A hearing before a specially appointed examiner has been completed in the Massachusetts Bay case and this court has approved the findings and recommendation of the F.C.C. based on the record of that hearing. Order of January 19, 1961, certiorari denied sub nom. WHDH, Inc. v. F. C. C., 1961, 366 U.S. 918, 81 S. Ct. 1094


See Note, Ex parte Contacts with the Federal Communications Commission, 73 Harv. L. Rev. 1178, 1194; Gellhorn & Byse, Administrative Law 959 (4th ed. 1960). See also WIRL Television Co. v. United States, 1959, 107 U.S.App.D.C. 21, 274 F.2d 83


See Berkshire Employees Ass'n, etc. v. National Labor Relations Bd., 3 Cir., 1941, 121 F.2d 235; United Air Lines, Inc. v. Civil Aeronautics Bd., 108 U.S. App.D.C. 220, 281 F.2d 53 (1960)


In another proceeding, eight Commissioners disqualified themselves from considering a case involving Alleghany Corporation on Appellant Phillips' filing of an "Affidavit under Section 7(a) of the Administrative Procedure Act of personal bias and disqualification." Alleghany Corp. Notes, Finance Docket No. 20804 (1959). See 2 Davis, Administrative Law § 12.05 (1958)


We express no opinion as to whether the allegations of improper conduct are sufficiently particular as now drafted. Compare Chicago Title & Trust Co. v. Fox Theatres Corp., D.C.S.D.N.Y., 182 F. Supp. 18, 30-40


See Restatement, Judgments 619 (1942):

"§ 128. Opportunity to Obtain Other Relief.

"Equitable relief from a judgment will be granted to a party thereto only where adequate relief cannot be obtained by other proceedings.


"* * * Normally the proper procedure when a judgment has been improperly obtained is to take further steps in the court rendering the judgment or to use some form of appellate procedure. Where adequate relief can be obtained in the original action, it is undesirable to permit the substitution of new actions. * * *"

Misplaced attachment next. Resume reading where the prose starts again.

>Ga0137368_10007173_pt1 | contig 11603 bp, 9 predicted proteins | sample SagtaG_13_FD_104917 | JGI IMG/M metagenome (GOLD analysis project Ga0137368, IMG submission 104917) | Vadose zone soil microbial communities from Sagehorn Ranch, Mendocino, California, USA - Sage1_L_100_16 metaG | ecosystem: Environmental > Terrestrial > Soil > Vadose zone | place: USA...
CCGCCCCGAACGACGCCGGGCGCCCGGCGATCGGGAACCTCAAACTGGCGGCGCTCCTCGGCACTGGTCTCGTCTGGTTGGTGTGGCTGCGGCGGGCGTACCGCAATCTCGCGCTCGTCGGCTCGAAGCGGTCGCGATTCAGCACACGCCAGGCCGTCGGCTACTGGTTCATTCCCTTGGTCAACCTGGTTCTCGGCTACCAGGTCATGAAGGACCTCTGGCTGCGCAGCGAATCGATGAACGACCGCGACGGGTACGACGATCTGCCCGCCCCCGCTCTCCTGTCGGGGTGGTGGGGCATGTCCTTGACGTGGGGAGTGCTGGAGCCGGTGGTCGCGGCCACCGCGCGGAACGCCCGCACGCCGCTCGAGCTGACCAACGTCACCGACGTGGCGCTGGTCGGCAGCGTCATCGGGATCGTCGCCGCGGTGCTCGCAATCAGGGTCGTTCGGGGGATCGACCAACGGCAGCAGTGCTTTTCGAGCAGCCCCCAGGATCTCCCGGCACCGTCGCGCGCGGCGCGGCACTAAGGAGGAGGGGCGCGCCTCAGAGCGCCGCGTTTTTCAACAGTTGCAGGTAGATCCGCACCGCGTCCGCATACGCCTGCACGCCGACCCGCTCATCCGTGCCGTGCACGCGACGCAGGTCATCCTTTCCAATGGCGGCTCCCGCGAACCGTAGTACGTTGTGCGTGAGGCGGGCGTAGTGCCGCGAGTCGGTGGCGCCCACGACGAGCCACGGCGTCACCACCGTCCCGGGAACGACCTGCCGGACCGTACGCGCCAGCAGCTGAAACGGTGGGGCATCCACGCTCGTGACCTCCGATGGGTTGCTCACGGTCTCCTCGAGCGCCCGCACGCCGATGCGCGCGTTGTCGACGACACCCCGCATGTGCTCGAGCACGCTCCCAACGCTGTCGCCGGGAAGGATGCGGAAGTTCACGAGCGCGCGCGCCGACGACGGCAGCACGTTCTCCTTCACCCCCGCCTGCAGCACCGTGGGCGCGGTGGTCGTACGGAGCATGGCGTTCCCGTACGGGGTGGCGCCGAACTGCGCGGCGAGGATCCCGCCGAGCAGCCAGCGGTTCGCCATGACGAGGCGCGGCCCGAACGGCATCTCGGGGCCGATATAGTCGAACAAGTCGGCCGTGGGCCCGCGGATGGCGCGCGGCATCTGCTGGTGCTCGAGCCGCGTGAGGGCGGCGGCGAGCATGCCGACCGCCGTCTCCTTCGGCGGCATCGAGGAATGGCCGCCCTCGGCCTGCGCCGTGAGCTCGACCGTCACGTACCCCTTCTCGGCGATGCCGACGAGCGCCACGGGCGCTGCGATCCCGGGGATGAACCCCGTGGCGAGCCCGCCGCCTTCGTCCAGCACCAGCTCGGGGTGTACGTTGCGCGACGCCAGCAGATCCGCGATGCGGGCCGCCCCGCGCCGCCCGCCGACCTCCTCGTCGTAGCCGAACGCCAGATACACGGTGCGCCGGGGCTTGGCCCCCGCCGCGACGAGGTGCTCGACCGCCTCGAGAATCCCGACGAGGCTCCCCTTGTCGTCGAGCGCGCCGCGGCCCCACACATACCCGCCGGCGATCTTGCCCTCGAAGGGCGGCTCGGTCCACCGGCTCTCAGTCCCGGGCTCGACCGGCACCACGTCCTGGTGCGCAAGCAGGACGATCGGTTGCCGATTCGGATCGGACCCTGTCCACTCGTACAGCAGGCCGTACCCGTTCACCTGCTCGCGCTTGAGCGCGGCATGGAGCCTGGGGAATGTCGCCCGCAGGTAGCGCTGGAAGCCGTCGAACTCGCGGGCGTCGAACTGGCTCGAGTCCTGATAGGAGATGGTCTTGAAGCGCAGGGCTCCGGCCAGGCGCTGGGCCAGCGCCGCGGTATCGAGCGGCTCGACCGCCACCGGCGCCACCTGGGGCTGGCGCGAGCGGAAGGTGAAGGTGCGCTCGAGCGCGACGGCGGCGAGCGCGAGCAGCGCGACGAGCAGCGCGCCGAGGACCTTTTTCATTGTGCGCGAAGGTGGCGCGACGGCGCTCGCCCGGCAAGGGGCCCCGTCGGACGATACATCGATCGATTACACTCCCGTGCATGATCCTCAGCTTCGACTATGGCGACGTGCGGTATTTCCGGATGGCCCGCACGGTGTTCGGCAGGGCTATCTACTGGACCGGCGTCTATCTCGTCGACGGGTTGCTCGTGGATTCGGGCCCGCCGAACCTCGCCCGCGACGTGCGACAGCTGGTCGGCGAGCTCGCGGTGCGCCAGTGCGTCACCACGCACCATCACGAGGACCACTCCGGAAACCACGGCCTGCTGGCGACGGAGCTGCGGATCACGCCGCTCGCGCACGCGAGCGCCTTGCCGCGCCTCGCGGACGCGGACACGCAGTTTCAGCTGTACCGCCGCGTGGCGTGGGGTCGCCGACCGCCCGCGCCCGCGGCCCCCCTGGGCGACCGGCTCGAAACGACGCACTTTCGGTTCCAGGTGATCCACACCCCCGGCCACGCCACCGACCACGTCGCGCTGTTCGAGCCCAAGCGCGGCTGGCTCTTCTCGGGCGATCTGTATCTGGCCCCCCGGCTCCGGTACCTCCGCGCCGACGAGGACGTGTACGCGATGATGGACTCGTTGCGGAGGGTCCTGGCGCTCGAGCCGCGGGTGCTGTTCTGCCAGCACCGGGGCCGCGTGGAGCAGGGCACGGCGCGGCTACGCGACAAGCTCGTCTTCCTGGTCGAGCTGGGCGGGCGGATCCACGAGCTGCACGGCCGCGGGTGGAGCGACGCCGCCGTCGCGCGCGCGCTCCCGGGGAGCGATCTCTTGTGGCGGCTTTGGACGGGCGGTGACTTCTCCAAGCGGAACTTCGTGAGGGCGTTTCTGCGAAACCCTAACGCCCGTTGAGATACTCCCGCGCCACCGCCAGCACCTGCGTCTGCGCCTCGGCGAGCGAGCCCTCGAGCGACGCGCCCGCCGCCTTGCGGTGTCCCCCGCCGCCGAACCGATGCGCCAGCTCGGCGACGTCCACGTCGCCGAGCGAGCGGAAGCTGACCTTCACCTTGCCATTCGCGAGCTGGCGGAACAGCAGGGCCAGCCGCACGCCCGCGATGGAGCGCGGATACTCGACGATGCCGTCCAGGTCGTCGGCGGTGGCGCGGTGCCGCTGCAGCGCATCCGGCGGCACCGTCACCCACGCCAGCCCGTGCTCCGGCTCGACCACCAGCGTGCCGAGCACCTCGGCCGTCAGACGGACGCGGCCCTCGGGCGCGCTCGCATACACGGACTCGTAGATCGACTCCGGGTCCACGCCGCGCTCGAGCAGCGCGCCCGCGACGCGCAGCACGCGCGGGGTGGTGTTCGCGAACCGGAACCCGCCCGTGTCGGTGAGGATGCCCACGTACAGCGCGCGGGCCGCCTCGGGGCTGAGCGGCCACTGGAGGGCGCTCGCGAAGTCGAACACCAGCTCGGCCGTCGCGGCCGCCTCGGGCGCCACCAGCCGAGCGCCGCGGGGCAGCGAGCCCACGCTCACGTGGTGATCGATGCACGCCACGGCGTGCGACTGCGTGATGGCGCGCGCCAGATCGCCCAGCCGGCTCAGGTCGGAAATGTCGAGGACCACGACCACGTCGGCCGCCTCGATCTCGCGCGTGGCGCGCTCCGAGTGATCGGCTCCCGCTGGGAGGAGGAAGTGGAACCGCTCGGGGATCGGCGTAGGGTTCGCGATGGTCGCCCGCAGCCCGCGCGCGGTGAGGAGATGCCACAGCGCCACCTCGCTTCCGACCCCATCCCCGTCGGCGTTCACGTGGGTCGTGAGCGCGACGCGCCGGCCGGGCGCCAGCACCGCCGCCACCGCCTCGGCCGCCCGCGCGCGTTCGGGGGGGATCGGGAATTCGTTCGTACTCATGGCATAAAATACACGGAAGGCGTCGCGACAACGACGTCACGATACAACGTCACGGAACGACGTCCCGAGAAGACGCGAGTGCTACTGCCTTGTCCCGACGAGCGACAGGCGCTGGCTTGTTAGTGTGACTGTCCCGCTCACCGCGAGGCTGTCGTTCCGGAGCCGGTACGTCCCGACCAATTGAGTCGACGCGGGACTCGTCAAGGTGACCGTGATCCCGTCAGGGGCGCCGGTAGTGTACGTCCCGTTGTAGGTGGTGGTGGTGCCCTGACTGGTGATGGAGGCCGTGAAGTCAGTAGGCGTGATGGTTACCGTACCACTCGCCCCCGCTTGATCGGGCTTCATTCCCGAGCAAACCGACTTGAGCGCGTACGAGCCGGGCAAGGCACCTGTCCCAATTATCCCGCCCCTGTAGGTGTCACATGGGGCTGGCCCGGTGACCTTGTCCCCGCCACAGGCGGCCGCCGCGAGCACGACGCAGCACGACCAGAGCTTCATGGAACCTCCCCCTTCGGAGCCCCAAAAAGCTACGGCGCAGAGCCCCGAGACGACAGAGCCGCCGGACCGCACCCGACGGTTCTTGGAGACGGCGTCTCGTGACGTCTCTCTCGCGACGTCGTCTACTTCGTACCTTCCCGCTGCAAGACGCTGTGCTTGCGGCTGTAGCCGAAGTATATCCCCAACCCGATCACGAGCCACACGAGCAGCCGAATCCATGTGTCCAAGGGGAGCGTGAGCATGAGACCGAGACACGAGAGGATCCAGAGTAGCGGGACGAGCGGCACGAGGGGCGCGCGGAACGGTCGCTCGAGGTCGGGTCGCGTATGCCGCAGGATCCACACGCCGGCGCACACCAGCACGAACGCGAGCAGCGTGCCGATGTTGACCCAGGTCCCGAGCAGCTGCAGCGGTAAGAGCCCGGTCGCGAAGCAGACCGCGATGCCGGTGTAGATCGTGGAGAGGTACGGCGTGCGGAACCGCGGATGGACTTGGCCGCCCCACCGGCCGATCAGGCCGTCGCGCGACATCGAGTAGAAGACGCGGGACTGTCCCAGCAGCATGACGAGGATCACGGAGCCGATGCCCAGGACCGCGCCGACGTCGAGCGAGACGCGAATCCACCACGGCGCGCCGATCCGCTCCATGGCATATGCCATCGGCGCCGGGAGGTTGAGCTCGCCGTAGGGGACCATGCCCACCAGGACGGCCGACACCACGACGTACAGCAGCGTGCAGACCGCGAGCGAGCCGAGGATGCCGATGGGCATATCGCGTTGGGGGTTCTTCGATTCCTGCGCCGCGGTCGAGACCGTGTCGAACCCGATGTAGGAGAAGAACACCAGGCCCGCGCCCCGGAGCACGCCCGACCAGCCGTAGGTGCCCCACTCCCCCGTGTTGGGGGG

See Rule 60(b), Fed.R.Civ.Proc., 28 U.S.C.; Hazel-Atlas Glass Co. v. Hartford Empire Co., 1944, 322 U.S. 238, 64 S. Ct. 997, 88 L. Ed. 1250


In the Root case the Circuit Court considered allegations that a judgment had been procured by the bribery of one of its former members. The court heard evidence relevant to these allegations, first through a special master and then in a hearing before the court itself. On review of a collateral issue in the case, the Supreme Court commented, "The inherent power of a federal court to investigate whether a judgment was obtained by fraud, is beyond question." Universal Oil Products Co. v. Root Refining Co., 1946, 328 U.S. 575, 580, 66 S. Ct. 1176, 1179, 90 L. Ed. 1447. See Chicago Title & Trust Co. v. Fox Theatres Corp., D.C.S.D.N.Y., 182 F. Supp. 18, 39-40

It is also the policy of the federal law that allegations of bias or prejudice on the part of trial judges be brought first to the challenged judge, not for his decision as to the truth of the facts alleged, but for decision whether sufficient facts are alleged to warrant disqualification. See 28 U.S.C. § 144, Eisler v. United States, 83 U.S.App.D.C. 315, 170 F.2d 273, certiorari granted 1948, 335 U.S. 857, 69 S. Ct. 130, 93 L. Ed. 404, removed from docket 1949, 338 U.S. 189, 69 S. Ct. 1453, 93 L. Ed. 1897.